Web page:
The Etsy IPO and the Triangle Document

Matt Levine is a Bloomberg View columnist. He was an editor of Dealbreaker, an investment banker at Goldman Sachs, a mergers and acquisitions lawyer at Wachtell, Lipton, Rosen & Katz and a clerk for the U.S. Court of Appeals for the Third Circuit.
Read More.
a | A

How twee.

You occasionally read about banks' pitches to take hot companies public, and they are often cringe-worthy: Bankers wore band t-shirts to pitch Pandora, and UBS dressed "around 75 of its employees in Lululemon gear and had them descend upon Central Park for a 'flash mob' yoga session" to pitch Lululemon for some reason. What do you think Goldman Sachs, Morgan Stanley and Allen & Company did to win the Etsy initial public offering? Did they hand-write the pitchbooks in fountain pen? Crochet them? Or just produce them normally in PowerPoint on their computers, but they were wooden computers? Did everyone else know about this?

The company was founded by Rob Kalin, a carpenter making handmade wooden computers with nowhere to sell them. 

So obviously the Internet beckoned. Anyway, Etsy filed its preliminary prospectus yesterday, without a lot of capitalization numbers; Bloomberg reports that it's seeking to sell about $300 million of stock, while DealBook estimates its pre-money valuation at about $322 million, so, that's kind of weird. Use of proceeds is "general corporate purposes," as one does, plus putting $300,000 -- 10 basis points of the deal? -- into the company's Etsy.org nonprofit. But unlike a bunch of the internetty companies that I make fun of for going public for no particular reason other than cashing out insiders, Etsy is growing, had a $15.2 million net loss last year, and could probably use the money. (It's also cashing out some insiders obviously.) The filing also emphasizes "authenticity" and includes this graphic explaining why Etsy works:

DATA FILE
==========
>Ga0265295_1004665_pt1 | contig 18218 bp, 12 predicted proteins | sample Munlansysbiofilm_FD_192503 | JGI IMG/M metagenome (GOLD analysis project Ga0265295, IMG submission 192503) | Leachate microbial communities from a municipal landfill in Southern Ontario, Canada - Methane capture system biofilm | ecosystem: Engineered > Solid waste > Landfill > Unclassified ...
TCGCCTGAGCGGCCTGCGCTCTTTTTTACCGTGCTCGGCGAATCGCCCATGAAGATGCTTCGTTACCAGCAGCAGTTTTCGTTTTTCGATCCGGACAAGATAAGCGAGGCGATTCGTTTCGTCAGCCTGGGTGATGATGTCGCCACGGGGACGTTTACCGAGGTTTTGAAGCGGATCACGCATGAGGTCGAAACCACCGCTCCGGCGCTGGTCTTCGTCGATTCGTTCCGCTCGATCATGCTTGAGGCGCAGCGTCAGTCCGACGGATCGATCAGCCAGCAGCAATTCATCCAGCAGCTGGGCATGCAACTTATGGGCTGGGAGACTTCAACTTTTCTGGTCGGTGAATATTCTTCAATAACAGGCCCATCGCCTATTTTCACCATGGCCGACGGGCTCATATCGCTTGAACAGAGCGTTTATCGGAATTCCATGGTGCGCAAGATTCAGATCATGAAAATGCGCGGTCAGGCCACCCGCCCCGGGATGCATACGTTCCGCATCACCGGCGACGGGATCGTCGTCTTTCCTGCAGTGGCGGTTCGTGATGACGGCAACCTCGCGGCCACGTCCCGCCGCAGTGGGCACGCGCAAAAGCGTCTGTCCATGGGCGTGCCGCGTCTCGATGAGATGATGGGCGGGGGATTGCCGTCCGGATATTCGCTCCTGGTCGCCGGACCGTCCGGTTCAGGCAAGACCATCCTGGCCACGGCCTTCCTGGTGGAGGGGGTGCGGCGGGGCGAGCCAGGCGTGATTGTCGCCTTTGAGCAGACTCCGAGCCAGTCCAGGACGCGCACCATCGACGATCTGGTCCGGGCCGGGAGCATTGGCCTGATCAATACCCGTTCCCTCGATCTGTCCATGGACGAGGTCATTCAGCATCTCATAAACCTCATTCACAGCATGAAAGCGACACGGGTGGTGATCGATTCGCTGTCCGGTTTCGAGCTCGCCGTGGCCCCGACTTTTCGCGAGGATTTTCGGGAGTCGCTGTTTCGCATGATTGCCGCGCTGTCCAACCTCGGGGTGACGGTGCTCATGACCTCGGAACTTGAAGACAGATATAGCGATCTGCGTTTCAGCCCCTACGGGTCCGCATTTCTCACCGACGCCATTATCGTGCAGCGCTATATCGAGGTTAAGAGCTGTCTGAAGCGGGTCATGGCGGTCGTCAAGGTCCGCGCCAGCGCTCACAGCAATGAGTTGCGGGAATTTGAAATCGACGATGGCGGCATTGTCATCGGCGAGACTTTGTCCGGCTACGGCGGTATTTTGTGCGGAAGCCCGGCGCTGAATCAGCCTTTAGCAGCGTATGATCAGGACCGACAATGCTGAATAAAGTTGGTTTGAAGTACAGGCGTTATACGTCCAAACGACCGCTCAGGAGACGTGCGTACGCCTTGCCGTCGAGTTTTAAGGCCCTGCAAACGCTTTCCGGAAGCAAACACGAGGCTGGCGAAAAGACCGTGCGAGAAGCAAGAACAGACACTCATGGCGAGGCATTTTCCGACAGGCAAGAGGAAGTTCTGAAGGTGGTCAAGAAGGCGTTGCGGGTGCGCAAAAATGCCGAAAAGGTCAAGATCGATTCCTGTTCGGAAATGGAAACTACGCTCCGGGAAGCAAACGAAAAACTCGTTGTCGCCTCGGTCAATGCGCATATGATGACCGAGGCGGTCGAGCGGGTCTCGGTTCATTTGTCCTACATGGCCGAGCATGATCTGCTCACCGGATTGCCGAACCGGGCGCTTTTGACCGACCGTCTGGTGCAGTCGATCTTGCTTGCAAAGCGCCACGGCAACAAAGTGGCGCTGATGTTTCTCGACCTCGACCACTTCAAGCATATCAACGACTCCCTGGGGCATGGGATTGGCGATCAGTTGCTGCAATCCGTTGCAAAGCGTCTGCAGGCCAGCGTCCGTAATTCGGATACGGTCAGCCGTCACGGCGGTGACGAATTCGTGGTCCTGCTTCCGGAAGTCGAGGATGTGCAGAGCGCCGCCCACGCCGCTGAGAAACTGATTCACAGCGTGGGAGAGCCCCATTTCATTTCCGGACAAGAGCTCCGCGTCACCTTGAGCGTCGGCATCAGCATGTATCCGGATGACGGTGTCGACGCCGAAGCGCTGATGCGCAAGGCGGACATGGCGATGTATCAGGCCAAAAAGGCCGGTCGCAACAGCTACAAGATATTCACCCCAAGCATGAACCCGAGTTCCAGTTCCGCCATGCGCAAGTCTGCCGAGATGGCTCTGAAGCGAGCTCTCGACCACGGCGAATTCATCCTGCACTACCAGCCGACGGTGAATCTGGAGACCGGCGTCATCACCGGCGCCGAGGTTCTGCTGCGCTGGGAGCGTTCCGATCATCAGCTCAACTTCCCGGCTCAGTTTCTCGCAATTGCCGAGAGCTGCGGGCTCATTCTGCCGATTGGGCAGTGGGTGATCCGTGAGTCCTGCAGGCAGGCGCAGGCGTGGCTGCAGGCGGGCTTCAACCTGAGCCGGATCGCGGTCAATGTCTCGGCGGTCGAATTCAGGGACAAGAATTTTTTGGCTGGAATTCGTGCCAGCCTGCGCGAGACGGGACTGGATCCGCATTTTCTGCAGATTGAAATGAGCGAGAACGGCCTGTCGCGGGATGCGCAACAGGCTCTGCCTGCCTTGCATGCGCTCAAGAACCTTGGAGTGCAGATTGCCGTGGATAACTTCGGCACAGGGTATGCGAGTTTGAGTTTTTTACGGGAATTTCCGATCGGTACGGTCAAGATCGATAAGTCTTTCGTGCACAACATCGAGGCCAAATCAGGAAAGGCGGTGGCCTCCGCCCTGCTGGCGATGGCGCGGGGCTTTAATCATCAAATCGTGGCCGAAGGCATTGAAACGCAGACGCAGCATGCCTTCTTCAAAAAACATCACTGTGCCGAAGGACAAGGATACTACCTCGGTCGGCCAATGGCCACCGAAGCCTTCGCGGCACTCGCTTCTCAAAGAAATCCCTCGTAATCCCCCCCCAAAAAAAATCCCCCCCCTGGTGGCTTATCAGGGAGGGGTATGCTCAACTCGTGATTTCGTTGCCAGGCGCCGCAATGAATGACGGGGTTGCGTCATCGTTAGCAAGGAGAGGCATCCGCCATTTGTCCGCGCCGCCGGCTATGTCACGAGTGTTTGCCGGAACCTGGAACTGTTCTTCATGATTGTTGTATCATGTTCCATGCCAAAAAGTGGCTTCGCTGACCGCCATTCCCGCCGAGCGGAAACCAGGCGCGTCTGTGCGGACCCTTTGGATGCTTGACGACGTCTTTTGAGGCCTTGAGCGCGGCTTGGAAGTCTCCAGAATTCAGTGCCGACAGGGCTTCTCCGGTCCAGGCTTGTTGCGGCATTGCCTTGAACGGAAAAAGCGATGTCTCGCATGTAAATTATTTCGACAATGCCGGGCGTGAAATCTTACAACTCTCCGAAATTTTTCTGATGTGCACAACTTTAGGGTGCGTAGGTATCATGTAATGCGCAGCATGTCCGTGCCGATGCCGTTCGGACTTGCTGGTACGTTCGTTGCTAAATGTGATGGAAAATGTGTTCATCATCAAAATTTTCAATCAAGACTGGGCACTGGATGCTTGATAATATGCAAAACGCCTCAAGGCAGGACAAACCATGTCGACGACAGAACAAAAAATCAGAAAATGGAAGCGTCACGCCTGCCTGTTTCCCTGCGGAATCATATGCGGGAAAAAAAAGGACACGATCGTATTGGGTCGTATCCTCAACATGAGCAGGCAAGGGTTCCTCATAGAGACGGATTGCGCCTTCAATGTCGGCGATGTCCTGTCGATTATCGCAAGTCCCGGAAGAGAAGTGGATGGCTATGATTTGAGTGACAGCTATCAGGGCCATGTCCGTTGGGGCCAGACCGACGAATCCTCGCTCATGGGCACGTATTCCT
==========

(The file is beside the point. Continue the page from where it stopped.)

Here is Conor Sen on "the quaint economy" last year. Here is "Social Conformity Despite Individual Preferences for Distinctiveness," via Tyler Cowen. Elsewhere, Warby Parker might raise money at a $1 billion valuation. And in hand-crafted artisanal finance, here's the information statement for the advisory boutique that Paul Taubman is spinning out of Blackstone.

Some bank news.

Happy stress test day! The big question is whether Citigroup will have to ritually sacrifice its entire management team, which it seems to have committed to do if it fails again. Here's a profile of a guy who thought he was out of the game, but they pulled him back in for just one more job, the biggest one yet. I mean helping Citi pass its stress test this year. Would you watch that movie? (No.) And here's a story about how Citigroup settled foreclosure-abuse claims by agreeing to compensate thousands of borrowers, and then forgot to send the checks.

Meanwhile, the New York Fed has lost some of its power to regulate the big banks, with that power going to "a little-known committee run by Fed governor Daniel Tarullo, which is calling the shots in oversight of banking titans such as Goldman Sachs Group Inc. and Citigroup Inc.," and which is unafraid to be mean to the New York Fed: